UPDATED 2:45 p.m. ET
DES MOINES -- Republican presidential candidate Newt Gingrich broke down in tears when asked about his mother at a campaign stop at a coffee shop here Friday.
Asked by pollster and Republican consultant Frank Luntz talk about a "special moment" he remembers about his late mother, Gingrich first responded, "first of all, you're going to get me all teary-eyed - Callista will tell you, I get teary-eyed every time we send Christmas cards."
He then started crying, prompting many in the audience - made up mostly of mothers - to say, "awww." Luntz is known for asking questions to get answers based on emotion, telling PBS' Frontline in 2003 that 80 percent of life is emotion to intellect's 20 percent.
"But, uh -- excuse me - my mother sang in the choir," he said, speaking over a crying baby in the audience. "And loved singing in the choir. And I don't know if I should admit this, but when I was very young, she made me sing in the choir."
He went on to discuss how his mother, Kathleen Gingrich, is someone who he remembers "loving life" and "having a sense of joy in her friends." He then talked about how she lived in a long-term care facility toward the end of her life, which led him to emphasize brain science and other issues in his public life.
As he talked about what he called "the real problems of real people in my family," he began crying again. Gingrich's comments prompted enthusiastic applause from the audience. Later, one of his daughters brought him a tissue to wipe his eyes.
Gingrich went on to discuss how his mother spent "27 years as an army wife" as part of a culture that valued patriotism and duty. He said that if his mother were here today he would tell her he would "do everything I can as a candidate to be worthy of ourselves."
Before she died, the Daily Beast reported last week, Kathleen Gingrich discussed how she "almost didn't survive" her difficult years raising Newt and Gingrich's violent stepfather, saying she "had manic-depressive illness."
Gingrich's remarks came at the end of an hour long question and answer session with about 150 Iowa mothers at Java Joe's coffeeshop in Des Moines. It was his second stop of the day on his campaign tour around Iowa ahead of the January 3 caucuses.
Earlier in the question and answer session with Iowa mothers, Gingrich was asked to convince the audience that his claimed personality change after two divorces and a history of infidelity reflect a "fundamental change of the heart and not just political talk."
"I don't know that I can convince you," he replied. "I can be a witness and you have to decide whether you're convinced."
"I would say that I am a sadder and slower person than I was 25 years ago," he continued, saying he used to believe that if he moved fast enough things would work out the way he wanted.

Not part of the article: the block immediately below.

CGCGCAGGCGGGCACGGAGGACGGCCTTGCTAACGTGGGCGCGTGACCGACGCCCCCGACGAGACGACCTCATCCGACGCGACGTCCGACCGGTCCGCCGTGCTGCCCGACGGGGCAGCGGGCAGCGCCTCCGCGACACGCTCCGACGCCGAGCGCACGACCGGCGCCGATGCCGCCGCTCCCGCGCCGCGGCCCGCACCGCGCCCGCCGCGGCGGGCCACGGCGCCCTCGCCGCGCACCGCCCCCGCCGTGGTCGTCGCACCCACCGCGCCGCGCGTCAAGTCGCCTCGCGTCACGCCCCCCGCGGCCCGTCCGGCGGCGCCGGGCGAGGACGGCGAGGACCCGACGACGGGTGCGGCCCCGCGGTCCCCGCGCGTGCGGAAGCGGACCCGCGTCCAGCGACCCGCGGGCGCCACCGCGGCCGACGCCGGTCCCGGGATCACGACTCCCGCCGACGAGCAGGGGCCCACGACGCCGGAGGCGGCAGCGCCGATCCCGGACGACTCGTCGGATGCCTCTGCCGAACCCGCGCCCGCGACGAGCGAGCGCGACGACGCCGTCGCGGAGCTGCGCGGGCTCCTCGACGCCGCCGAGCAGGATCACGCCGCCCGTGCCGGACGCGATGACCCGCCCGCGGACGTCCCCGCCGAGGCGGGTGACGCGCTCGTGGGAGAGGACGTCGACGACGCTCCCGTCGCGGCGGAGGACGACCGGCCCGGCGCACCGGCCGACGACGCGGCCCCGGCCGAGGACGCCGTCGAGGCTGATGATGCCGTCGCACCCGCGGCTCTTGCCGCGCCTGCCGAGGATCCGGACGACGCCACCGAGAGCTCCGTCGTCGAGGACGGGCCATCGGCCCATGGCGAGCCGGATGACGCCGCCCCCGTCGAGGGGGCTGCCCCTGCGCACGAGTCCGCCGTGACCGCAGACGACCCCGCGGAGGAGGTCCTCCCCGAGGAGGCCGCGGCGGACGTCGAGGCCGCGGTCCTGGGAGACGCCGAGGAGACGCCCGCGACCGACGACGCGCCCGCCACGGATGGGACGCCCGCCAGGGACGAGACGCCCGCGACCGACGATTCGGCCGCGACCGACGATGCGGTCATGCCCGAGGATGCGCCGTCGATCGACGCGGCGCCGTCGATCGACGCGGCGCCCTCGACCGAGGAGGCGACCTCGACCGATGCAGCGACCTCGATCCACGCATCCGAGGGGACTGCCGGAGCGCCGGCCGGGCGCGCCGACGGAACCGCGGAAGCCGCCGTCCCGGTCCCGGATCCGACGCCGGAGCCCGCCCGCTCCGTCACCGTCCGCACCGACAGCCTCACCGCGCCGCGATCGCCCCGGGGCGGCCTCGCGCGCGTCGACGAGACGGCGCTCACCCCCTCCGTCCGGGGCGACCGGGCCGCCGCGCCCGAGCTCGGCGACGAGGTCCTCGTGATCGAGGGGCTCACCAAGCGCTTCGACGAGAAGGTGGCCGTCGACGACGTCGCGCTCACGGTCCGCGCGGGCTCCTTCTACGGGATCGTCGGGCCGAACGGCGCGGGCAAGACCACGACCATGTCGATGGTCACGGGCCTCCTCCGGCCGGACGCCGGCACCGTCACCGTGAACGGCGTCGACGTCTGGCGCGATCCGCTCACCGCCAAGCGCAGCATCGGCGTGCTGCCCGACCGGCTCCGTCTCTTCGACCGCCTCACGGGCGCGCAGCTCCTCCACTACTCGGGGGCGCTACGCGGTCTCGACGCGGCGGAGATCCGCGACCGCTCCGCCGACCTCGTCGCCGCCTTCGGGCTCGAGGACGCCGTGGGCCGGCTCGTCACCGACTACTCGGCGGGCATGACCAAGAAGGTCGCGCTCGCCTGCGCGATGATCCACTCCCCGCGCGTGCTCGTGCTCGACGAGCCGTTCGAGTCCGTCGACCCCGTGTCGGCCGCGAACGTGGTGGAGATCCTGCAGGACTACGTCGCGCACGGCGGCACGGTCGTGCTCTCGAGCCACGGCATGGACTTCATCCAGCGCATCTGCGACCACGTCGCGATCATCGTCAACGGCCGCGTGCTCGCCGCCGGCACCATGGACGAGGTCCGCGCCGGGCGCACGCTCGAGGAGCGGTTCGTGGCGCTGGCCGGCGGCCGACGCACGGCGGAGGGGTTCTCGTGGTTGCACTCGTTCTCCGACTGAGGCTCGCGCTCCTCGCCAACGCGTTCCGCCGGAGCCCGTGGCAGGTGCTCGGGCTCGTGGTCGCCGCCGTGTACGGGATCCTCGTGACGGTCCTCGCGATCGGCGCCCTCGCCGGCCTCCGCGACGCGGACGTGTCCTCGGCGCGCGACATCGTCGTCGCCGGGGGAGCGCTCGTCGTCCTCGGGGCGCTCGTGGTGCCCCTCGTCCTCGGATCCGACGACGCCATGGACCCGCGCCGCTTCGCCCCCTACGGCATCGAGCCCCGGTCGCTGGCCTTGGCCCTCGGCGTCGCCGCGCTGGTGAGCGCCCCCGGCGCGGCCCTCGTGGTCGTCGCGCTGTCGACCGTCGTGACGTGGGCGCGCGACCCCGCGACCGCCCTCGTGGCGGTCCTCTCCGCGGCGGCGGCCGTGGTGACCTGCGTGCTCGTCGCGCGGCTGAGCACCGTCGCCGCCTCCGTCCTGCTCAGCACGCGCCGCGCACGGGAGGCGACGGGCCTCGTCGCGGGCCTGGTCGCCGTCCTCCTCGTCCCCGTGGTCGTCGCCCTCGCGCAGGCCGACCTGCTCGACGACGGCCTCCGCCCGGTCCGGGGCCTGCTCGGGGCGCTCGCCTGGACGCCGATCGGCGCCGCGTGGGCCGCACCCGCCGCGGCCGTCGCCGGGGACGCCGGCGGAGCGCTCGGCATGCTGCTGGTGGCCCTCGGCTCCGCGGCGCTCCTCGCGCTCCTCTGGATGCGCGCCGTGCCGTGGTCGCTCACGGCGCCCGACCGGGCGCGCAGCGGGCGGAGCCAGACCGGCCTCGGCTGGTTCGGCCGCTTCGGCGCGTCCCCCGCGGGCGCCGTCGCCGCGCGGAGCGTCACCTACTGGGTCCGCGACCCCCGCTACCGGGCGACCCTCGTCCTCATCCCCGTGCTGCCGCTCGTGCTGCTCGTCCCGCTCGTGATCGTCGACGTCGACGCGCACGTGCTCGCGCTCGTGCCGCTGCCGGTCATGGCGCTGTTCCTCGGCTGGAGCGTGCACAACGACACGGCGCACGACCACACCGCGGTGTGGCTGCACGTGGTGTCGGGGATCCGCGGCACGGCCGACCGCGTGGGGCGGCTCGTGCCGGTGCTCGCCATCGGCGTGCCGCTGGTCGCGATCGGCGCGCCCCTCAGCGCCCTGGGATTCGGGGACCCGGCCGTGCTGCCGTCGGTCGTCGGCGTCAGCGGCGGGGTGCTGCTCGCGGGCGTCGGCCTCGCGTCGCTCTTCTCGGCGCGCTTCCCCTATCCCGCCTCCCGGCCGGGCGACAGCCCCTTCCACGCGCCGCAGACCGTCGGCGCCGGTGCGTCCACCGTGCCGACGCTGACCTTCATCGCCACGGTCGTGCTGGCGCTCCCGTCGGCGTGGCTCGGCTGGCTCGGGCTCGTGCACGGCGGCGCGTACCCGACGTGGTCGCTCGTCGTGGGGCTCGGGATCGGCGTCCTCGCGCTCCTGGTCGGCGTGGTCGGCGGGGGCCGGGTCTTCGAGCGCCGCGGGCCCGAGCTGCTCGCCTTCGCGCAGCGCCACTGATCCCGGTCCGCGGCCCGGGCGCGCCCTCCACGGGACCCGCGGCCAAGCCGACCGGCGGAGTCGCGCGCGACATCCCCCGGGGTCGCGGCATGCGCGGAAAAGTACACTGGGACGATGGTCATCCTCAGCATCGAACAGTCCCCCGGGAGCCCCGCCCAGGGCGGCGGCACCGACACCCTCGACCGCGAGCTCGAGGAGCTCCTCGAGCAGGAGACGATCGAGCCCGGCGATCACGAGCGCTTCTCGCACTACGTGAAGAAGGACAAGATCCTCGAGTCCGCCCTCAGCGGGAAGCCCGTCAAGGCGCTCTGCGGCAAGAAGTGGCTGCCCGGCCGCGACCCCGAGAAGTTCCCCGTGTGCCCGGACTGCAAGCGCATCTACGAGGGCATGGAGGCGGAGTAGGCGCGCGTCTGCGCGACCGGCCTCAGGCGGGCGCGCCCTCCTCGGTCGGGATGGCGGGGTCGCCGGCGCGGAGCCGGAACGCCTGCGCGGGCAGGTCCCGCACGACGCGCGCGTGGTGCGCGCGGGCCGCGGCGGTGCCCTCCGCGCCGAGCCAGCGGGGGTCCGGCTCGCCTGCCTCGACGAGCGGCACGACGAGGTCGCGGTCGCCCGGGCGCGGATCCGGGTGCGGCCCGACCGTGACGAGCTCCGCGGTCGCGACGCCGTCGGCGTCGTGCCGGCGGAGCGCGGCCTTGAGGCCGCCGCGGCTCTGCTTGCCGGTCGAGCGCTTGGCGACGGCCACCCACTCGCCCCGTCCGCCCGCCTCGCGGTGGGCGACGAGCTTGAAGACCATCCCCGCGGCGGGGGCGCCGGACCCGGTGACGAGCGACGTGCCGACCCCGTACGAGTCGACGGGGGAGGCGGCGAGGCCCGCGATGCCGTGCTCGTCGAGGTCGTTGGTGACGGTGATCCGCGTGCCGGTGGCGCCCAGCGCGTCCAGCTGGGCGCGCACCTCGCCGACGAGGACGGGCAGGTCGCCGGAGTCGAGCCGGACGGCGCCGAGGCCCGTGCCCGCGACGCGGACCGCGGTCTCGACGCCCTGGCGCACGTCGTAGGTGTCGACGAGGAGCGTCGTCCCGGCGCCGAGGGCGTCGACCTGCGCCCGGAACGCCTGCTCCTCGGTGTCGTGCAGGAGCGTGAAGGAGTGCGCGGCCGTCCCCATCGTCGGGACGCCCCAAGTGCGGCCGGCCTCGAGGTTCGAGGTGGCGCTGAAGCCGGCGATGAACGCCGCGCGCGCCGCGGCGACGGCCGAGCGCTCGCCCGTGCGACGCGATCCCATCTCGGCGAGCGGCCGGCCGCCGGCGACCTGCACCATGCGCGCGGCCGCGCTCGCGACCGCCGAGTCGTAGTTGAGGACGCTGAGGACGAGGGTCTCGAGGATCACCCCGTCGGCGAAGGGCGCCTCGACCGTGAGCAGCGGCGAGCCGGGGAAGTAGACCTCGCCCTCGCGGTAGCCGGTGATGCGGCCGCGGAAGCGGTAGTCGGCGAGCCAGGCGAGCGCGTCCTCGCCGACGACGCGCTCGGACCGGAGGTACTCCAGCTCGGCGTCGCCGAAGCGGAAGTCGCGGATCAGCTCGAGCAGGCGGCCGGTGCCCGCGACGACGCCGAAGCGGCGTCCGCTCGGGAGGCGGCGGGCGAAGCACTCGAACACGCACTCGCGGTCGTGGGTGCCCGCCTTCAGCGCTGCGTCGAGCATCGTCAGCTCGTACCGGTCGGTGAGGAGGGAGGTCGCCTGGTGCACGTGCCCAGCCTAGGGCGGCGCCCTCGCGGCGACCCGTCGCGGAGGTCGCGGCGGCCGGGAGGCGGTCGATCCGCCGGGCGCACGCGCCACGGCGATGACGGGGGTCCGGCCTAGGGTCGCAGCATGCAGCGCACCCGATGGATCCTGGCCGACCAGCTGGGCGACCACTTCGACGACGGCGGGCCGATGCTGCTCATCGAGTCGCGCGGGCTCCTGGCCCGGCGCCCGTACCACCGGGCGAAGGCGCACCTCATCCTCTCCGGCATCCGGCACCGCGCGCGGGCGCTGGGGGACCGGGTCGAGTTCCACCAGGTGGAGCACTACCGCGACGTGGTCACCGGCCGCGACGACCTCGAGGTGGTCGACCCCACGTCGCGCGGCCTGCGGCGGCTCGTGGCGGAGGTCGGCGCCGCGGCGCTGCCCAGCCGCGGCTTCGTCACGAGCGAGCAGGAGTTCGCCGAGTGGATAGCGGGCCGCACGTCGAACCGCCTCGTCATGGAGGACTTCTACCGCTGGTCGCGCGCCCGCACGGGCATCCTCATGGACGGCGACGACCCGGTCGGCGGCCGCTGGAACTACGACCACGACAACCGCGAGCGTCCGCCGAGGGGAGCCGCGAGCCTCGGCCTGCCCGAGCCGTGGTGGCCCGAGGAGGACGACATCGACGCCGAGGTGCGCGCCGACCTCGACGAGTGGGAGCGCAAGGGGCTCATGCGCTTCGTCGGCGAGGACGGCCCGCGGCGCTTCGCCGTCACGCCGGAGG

"I've learned a lot of limitations of life, and that in fact sometimes it doesn't work, and sometimes it's very painful, and sometimes you have to go to God for forgiveness and you have to seek reconciliation."
"I don't ask people to vote on whether or not they approve of my entire life," he added, saying he wants them to instead consider whether they want to support a "68-year-old grandfather" who has spent over half a century studying what the country needs "and how to get it done."
He said his "willingness to endure the beating" he's taking in terms of negative ads in Iowa speaks to his character, noting a finding that nearly half the ads in Iowa have been attacks on him.
"Just the willingness to stand there and take that, because I think the future's that important, that says something about which of the candidates has character, and which of the candidates doesn't," he said. "Now I'll let you decide if the person who has been honest and straightforward and positive has more character than the person that hired guns to go out and run ads that are false and misleading."
Of the negative ads, he added, "I wouldn't vote for the person they're describing."
Gingrich was also asked how he would attract Democrats and independents in a general election. He responded he will run on "big issues," saying, "I'm not running to be the Republican president, I'm running to be the American president."
Asked about polls suggesting Mitt Romney is seen as the more electable candidate, Gingrich said his performances in the Republican debates demonstrate that he is more likely to defeat President Obama in a general election.
"Almost everybody seems to think I'm a more effective debater than Mitt Romney," he said. "He's not a bad guy, I'm just saying - I'm a more effective debater." He went on to say he can debate Mr. Obama "and defeat him decisively by simply telling the truth."
"It's October of next year, Obama has a billion dollars to spend on the kind of negative advertising you've been watching here over the last few days. It comes down to a series of debates," he said. "Who do you think could go on that platform against Barack Obama and effectively articulate your values, defend your beliefs and communicate his failures to the country?"
At another point, Gingrich was asked if a "bold leader" can compromise after having described himself as precisely that.
"You don't necessarily have to compromise but you have to have a way to have a win-win system," he responded, pointing to his efforts to get House Republicans to pass a bill from Virginia Senate Democrats to expand offshore drilling.
Gingrich was also asked if he would ask former British Prime Minister Margaret Thatcher to be his running mate if she were "here today" and 30 years younger.
"If Margaret Thatcher were here today and 30 years younger, I would ask her to consider me as her running mate," he replied.